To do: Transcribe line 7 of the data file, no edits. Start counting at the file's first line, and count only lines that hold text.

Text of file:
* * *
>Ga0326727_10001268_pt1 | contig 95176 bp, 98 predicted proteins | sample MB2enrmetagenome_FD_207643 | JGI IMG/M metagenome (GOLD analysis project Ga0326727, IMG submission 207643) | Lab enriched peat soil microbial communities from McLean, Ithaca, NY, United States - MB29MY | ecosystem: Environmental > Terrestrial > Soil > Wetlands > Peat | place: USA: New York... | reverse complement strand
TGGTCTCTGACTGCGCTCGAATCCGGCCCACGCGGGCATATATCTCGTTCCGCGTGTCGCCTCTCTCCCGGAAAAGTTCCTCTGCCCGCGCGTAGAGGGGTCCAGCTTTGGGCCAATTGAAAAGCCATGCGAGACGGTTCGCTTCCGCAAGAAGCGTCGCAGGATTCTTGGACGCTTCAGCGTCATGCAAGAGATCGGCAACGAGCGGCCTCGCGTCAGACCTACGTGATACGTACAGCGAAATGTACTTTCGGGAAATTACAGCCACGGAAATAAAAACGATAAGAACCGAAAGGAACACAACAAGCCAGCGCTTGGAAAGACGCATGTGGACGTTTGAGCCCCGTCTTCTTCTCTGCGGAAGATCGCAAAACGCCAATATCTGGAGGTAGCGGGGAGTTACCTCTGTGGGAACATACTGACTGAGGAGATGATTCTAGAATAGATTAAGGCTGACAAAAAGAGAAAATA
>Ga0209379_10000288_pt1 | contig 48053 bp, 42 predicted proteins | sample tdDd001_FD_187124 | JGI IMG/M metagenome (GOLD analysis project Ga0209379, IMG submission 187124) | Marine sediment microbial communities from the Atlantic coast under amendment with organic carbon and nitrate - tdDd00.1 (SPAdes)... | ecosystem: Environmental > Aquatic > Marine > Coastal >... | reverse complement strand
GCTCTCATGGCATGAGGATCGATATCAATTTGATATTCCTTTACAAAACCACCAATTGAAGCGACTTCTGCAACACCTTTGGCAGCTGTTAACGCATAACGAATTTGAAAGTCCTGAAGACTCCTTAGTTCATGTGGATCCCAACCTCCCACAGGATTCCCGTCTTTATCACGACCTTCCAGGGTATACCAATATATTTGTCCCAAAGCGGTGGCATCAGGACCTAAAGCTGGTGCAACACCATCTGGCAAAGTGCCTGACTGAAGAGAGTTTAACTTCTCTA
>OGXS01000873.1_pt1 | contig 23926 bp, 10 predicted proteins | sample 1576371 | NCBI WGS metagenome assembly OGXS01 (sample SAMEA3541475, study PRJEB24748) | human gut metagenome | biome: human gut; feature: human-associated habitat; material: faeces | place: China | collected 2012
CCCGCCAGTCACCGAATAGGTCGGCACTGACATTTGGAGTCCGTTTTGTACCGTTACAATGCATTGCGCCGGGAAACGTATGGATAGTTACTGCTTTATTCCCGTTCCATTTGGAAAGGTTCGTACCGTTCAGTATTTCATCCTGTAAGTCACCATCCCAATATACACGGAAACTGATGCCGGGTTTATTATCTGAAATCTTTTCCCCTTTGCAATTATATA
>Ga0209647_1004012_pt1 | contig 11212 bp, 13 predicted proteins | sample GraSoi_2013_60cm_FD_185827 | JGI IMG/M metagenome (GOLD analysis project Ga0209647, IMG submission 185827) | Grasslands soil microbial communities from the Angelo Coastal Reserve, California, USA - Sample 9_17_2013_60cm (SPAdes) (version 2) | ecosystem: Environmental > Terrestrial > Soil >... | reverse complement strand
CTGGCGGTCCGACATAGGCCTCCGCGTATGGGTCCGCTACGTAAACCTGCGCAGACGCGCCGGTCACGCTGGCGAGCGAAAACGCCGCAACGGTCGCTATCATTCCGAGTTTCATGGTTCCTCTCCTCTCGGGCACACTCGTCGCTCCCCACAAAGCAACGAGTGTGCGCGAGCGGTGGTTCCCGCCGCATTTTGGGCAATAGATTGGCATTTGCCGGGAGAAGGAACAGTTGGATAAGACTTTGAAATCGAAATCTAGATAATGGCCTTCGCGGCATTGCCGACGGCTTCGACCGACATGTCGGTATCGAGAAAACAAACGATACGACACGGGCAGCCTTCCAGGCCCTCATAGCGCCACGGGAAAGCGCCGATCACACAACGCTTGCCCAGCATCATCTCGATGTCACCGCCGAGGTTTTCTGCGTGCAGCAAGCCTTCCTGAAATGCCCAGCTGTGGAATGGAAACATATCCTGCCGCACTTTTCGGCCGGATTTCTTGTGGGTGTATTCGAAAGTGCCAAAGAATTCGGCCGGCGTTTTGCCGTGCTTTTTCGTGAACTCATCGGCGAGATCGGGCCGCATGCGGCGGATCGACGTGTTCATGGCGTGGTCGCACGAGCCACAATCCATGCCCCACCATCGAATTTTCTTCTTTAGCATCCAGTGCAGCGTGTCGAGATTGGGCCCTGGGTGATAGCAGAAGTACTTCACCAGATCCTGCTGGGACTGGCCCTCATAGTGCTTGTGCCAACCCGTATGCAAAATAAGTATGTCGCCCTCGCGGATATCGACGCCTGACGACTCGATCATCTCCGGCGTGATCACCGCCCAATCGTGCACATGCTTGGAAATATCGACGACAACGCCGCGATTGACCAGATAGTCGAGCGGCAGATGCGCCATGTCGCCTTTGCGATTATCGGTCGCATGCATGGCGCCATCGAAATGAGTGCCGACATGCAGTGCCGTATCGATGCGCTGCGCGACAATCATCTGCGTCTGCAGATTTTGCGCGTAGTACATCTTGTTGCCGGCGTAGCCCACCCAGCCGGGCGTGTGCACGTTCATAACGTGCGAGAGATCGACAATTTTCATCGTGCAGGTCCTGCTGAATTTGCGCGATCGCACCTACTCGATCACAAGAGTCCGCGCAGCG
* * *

>Ga0209647_1004012_pt1 | contig 11212 bp, 13 predicted proteins | sample GraSoi_2013_60cm_FD_185827 | JGI IMG/M metagenome (GOLD analysis project Ga0209647, IMG submission 185827) | Grasslands soil microbial communities from the Angelo Coastal Reserve, California, USA - Sample 9_17_2013_60cm (SPAdes) (version 2) | ecosystem: Environmental > Terrestrial > Soil >... | reverse complement strand